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Association between dental diseases and history of stroke in the United States

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journal contribution
submitted on 2023-03-15, 08:02 and posted on 2023-03-16, 06:21 authored by Hatem A. Alhadainy, Thomas Keefe, Amany H. Abdel‐Karim, Saleem Abdulrab, Esam Halboub

Objective

This study aimed to determine the potential association between the dental diseases and self-reported history of stroke in the United States based on data from the Third National Health and Nutrition Examination Survey (NHANES III).

Methods

Data were extracted from NHANES III. Dental variables were carious tooth surfaces, number of missing teeth, gingival bleeding, and periodontal pockets. Multiple logistic regression modeling was used to estimate the effect of these dental diseases on the self-reported history of stroke with intent to adjust for the other potential determinants: age, sex, race, marital status, health insurance, education, exercise, body mass index, smoking, alcohol, hypertension, high serum cholesterol, and diabetes.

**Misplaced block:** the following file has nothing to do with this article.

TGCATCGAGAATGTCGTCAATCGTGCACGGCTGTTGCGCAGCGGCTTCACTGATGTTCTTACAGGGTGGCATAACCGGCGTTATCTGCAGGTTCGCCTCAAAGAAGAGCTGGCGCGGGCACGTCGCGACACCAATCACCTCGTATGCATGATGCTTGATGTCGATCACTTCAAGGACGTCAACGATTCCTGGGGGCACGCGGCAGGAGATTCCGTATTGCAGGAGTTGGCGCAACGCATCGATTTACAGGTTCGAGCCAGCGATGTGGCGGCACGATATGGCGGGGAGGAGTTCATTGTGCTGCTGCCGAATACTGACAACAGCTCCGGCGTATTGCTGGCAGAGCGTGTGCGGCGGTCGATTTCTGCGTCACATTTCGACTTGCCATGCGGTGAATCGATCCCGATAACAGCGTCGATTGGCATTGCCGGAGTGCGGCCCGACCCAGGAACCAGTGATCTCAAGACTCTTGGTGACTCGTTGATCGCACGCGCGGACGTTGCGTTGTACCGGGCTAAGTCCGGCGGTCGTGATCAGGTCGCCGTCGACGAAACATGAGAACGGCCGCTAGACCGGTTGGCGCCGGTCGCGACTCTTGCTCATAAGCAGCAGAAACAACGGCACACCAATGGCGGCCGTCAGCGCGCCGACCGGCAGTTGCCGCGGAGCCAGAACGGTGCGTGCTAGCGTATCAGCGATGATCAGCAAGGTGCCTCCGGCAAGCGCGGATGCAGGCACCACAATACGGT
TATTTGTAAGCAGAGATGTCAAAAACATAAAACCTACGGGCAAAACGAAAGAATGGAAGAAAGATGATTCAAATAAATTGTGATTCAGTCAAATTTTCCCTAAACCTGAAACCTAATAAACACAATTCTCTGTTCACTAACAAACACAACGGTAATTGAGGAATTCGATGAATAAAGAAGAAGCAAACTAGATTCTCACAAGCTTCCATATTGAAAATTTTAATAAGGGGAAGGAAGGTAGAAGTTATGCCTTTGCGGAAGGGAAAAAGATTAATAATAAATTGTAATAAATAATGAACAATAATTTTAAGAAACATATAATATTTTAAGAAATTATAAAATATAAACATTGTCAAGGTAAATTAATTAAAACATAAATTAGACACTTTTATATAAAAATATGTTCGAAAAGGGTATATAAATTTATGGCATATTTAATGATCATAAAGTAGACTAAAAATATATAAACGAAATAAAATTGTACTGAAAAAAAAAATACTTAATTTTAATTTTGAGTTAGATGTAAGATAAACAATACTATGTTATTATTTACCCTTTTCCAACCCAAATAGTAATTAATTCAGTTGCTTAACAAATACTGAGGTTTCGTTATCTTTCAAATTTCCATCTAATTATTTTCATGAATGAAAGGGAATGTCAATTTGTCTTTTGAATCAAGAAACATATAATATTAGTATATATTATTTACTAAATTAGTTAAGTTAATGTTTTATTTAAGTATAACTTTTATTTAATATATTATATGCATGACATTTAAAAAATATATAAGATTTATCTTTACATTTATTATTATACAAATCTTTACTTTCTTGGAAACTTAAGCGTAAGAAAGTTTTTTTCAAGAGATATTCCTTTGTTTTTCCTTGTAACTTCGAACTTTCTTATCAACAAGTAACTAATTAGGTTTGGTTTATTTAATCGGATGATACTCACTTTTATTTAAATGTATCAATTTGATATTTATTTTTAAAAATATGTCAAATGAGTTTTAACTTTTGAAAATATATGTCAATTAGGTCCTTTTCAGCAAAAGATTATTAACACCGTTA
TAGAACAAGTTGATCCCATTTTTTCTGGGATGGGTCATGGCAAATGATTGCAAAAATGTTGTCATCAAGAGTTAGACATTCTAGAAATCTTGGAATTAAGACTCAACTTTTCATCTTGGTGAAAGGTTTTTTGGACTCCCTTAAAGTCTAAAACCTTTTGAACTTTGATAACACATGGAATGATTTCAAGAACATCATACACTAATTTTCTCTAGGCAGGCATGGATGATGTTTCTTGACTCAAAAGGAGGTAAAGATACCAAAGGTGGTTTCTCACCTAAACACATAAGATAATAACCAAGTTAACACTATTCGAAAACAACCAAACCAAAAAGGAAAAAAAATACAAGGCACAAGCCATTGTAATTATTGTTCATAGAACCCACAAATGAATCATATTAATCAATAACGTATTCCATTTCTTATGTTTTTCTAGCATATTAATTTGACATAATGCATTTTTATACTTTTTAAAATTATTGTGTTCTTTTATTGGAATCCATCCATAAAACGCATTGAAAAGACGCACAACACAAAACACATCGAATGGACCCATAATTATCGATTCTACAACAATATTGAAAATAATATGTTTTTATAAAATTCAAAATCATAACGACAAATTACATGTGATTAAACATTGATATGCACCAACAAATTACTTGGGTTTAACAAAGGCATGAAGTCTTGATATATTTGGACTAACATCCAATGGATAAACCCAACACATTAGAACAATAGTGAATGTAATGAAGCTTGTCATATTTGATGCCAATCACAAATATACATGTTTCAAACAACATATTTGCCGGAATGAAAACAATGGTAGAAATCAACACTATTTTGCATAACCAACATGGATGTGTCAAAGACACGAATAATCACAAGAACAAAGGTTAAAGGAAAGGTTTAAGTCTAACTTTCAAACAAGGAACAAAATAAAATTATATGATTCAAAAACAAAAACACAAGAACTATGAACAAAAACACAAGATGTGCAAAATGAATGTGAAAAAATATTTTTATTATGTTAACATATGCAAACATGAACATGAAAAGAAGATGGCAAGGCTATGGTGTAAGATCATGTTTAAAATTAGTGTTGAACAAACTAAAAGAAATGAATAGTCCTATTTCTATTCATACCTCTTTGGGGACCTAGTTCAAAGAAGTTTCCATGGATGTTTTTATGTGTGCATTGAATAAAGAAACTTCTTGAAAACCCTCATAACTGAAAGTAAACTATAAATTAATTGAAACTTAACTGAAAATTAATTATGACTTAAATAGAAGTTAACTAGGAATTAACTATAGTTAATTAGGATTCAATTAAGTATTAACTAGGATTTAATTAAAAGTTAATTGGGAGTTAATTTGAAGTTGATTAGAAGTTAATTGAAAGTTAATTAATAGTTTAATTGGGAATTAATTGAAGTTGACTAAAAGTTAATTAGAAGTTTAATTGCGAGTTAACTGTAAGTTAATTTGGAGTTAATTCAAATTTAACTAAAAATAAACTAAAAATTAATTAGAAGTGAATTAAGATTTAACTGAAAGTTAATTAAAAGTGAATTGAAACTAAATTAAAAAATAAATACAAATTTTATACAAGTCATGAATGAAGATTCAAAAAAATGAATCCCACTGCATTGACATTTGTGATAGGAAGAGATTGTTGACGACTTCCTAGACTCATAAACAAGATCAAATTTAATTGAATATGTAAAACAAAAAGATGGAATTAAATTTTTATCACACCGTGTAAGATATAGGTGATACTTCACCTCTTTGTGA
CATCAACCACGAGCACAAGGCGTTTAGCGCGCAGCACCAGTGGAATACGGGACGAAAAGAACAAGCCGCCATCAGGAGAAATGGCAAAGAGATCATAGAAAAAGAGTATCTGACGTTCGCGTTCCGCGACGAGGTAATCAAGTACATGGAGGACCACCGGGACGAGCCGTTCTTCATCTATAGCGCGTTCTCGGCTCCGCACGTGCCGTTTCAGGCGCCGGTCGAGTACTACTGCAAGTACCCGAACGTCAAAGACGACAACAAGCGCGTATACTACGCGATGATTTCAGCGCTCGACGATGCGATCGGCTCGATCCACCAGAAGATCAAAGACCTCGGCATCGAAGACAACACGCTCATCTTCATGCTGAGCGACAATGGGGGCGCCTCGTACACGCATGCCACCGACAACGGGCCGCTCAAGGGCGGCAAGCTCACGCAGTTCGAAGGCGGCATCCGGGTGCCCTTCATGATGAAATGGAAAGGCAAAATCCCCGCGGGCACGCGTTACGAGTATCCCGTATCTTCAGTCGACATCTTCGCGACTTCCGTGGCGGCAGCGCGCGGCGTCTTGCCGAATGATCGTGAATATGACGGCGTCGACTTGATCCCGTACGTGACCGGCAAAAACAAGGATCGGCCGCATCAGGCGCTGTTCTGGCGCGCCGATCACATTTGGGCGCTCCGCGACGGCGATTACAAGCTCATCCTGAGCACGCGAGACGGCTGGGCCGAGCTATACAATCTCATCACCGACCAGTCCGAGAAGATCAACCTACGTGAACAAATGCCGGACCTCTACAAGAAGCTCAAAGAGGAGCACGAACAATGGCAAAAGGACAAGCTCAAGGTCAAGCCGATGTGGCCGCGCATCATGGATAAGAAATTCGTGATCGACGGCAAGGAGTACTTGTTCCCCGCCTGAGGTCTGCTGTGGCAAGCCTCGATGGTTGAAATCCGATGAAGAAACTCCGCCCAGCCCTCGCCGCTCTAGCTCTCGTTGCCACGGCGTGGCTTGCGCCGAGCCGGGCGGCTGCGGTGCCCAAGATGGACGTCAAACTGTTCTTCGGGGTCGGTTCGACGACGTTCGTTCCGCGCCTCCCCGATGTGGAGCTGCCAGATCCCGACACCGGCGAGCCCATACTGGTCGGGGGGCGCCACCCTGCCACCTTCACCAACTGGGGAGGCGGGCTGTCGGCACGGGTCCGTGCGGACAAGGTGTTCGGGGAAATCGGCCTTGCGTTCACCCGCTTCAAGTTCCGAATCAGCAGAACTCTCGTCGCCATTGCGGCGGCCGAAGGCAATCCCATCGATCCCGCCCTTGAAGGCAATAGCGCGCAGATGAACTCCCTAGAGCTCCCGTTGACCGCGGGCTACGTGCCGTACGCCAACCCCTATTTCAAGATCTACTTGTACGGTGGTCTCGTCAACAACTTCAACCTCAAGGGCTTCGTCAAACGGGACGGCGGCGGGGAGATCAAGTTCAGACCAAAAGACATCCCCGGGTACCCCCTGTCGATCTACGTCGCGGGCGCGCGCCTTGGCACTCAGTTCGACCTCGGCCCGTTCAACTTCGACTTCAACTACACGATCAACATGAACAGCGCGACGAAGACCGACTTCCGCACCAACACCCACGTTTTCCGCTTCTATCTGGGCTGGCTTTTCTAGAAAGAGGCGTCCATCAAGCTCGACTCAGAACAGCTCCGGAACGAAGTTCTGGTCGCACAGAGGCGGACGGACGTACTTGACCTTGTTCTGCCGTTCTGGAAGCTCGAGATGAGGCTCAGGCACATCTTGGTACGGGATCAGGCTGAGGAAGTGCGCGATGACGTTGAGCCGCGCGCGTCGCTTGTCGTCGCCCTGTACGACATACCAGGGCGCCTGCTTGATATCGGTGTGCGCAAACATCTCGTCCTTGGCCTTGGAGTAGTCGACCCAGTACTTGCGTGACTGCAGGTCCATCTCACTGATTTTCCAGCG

Results

Number of missing teeth was found to be significantly associated with the self-reported history of stroke. Associations between the self-reported history of stroke and caries, gingival bleeding, or periodontal pockets were not statistically significant.

Conclusions

Number of missing teeth was an independent determinant of the self-reported history of stroke.

Other Information

Published in: Clinical and Experimental Dental Research
License: http://creativecommons.org/licenses/by/4.0/
See article on publisher's website: http://dx.doi.org/10.1002/cre2.416

History

Language

  • English

Publisher

Wiley

Publication Year

  • 2021

Institution affiliated with

  • Primary Health Care Corporation

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